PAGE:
W3C home > Mailing lists > Public > public-device-apis@w3.org > November 2009

Re: Policy and browsers (was Re: Policy work items - request for proposals)

From: Andrei Popescu <andreip@google.com>
Date: Wed, 11 Nov 2009 10:52:38 -0800
Message-ID: <708552fb0911111052g12574093y45317421d12d66eb@mail.gmail.com>
To: ifette@google.com
Cc: Doug Turner <dougt@dougt.org>, Robin Berjon <robin@robineko.com>, W3C Device APIs and Policy WG <public-device-apis@w3.org>
Hi Ian,

2009/11/11 Ian Fette (イアンフェッティ) <ifette@google.com>:
> Doug,
> I wasn't trying to imply that W3C should mandate user interface. But certain
> APIs lend themselves to certain experiences. <input type="file"> would be
> very different if it were instead a GetFile() call.

I fully agree with you here: you give a very good reason why the
security mechanisms should not be designed in isolation from the
actual APIs. I just wanted to make it clear that in the Geolocation
WG, we considered these aspects together and, as far as I can tell,
made the right choices:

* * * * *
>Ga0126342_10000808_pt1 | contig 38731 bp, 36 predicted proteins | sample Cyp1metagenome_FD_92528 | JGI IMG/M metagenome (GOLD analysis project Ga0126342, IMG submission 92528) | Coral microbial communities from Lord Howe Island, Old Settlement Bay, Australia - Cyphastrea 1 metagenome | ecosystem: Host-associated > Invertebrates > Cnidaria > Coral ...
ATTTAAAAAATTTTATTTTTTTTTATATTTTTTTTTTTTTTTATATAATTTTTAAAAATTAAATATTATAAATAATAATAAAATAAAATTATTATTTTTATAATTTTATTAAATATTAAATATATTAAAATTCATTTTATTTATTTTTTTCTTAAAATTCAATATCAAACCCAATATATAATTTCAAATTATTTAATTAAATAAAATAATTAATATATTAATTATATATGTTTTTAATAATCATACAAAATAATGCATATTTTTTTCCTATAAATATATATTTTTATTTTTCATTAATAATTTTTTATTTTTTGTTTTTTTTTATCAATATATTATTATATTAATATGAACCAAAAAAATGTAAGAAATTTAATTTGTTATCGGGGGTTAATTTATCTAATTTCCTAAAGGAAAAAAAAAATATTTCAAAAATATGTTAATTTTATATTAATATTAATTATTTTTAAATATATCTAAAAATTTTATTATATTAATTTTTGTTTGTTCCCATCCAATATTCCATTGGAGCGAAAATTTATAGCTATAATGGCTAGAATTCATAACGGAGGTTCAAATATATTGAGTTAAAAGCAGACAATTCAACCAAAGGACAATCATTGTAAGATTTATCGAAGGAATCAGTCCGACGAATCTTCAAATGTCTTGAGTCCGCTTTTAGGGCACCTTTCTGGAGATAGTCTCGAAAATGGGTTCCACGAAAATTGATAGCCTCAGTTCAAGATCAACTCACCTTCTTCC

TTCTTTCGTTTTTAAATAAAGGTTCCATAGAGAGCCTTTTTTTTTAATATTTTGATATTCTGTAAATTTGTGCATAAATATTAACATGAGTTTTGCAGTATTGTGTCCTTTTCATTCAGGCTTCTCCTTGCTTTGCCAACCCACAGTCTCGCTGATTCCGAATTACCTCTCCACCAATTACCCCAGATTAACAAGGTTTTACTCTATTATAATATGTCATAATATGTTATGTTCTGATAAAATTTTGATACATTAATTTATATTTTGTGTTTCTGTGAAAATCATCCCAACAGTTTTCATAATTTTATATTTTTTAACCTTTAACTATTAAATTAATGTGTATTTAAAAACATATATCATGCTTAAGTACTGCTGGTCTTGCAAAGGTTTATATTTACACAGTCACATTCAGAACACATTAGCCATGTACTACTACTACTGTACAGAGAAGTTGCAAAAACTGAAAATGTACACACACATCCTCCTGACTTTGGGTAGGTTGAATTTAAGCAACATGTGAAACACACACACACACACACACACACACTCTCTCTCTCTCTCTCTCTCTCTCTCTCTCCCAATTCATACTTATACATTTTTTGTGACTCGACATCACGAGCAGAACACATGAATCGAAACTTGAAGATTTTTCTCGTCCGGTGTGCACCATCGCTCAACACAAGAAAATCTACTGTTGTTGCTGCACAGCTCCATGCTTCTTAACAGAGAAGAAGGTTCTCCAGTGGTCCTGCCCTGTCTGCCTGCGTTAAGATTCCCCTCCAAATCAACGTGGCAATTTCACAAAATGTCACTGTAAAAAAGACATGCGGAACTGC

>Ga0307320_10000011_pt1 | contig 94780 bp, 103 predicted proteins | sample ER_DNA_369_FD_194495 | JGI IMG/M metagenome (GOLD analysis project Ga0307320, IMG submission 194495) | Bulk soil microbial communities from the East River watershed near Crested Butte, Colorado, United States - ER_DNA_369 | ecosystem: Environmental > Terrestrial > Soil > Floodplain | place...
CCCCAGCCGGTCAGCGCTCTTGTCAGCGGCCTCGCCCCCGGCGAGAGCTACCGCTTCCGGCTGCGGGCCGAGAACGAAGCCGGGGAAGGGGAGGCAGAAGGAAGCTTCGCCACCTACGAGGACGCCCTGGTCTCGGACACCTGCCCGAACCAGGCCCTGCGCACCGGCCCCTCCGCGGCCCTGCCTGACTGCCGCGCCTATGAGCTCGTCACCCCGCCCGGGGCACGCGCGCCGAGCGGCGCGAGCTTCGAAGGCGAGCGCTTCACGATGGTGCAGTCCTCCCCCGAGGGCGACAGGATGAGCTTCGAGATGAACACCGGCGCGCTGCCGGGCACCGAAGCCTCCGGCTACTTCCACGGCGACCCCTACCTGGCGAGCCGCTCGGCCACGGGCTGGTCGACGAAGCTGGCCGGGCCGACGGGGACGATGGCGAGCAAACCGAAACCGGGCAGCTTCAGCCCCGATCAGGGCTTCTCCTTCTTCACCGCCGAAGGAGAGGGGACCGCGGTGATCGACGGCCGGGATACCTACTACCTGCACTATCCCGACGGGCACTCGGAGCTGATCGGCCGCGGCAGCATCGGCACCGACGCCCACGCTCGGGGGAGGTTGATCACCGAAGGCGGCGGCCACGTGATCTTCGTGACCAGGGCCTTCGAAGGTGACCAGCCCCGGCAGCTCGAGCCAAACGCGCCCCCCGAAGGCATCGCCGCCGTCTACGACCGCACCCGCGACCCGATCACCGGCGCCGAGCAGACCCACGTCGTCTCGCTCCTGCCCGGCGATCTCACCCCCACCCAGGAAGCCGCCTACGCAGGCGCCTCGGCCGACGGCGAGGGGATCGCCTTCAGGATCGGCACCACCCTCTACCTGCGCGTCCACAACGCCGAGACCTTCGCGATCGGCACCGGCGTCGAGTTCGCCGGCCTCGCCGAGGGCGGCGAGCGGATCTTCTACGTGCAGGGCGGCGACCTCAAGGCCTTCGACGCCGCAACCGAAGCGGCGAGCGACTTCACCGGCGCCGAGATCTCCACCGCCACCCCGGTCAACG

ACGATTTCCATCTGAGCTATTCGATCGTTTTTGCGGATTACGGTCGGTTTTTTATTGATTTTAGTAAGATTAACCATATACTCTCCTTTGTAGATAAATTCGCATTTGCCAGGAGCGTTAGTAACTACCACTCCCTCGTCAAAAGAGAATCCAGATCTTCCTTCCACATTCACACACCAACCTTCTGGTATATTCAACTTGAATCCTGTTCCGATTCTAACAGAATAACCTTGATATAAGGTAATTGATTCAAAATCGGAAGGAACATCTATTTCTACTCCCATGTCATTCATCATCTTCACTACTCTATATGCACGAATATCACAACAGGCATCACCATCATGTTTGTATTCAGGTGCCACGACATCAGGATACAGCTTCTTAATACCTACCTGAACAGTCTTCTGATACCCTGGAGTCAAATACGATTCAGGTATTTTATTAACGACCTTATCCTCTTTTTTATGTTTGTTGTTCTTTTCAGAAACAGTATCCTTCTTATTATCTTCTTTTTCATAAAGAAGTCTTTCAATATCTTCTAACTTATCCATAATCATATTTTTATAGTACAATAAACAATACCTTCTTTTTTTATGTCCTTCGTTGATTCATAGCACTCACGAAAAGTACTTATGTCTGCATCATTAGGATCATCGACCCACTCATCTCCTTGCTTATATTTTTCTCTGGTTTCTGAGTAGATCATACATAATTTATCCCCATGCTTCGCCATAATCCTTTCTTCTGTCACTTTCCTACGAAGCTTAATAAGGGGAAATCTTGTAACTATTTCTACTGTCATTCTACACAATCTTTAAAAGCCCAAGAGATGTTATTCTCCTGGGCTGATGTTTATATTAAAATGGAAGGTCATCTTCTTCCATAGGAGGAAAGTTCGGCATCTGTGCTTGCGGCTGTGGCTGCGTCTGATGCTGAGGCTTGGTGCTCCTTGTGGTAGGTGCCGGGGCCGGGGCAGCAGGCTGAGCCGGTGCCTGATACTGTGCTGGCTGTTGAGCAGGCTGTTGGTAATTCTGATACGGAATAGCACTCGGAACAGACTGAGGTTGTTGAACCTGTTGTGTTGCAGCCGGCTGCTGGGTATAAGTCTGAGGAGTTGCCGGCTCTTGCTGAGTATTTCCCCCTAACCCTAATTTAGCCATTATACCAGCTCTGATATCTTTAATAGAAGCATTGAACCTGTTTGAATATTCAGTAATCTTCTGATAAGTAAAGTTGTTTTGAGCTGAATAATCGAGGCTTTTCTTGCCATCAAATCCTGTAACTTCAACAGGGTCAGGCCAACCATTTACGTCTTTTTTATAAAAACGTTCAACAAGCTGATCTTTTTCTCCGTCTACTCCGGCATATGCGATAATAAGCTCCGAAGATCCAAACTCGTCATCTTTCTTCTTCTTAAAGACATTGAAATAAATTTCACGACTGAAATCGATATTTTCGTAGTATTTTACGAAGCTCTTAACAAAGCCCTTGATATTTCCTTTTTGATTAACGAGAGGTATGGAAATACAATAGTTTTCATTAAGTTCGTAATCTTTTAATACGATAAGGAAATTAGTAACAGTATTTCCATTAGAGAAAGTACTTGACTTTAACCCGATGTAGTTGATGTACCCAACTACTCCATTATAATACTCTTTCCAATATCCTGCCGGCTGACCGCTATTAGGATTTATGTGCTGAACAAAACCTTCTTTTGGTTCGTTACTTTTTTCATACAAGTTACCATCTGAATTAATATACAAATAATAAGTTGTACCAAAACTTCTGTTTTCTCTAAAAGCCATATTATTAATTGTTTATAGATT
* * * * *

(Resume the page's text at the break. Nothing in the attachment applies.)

Geolocation is a programatic API given its intended usage (i.e. the
use cases we have for it). We have a number of applications (e.g.
Google search) where it is not desirable to force the users to always
have to hit a button every time their location should be used for
something (e.g. annotate the search query). So something like <input
type="geolocation"> would not have been a good fit, unless we changed
the way the input tag works (which is not desirable, either IMHO).

Having made the choice of designing Geolocation as a programatic API,
we next made sure that any security mechanism built around it can lend
itself to a user experience that is as unobtrusive as possible. This
is one reason why we made the API fully async: to allow non-modal UI
(infobar / icon in URL bar / menu option / etc).

On the other hand, for something like a Contacts API, if most use
cases are around the user picking a subset of his contacts and
interacting with them somehow (editing / sending them a message / etc)
then I could see the API being built using the <input> tag, as you
suggested. However, there are issues with building a security
mechanism around the <input> tag, as well (e.g. will the element be
stylable, etc).

> My hope is that we have
> in mind at least one user experience that we would actually be comfortable
> shipping that matches the API, rather than just saying "eeh, don't worry
> about it, some policy layer will handle it, and if there's no policy we can
> fall back to a dialog box." That is not acceptable.

Yep, I feel the same way about this.

Received on Wednesday, 11 November 2009 18:53:19 UTC

This archive was generated by hypermail 2.4.0 : Friday, 17 January 2020 19:32:13 UTC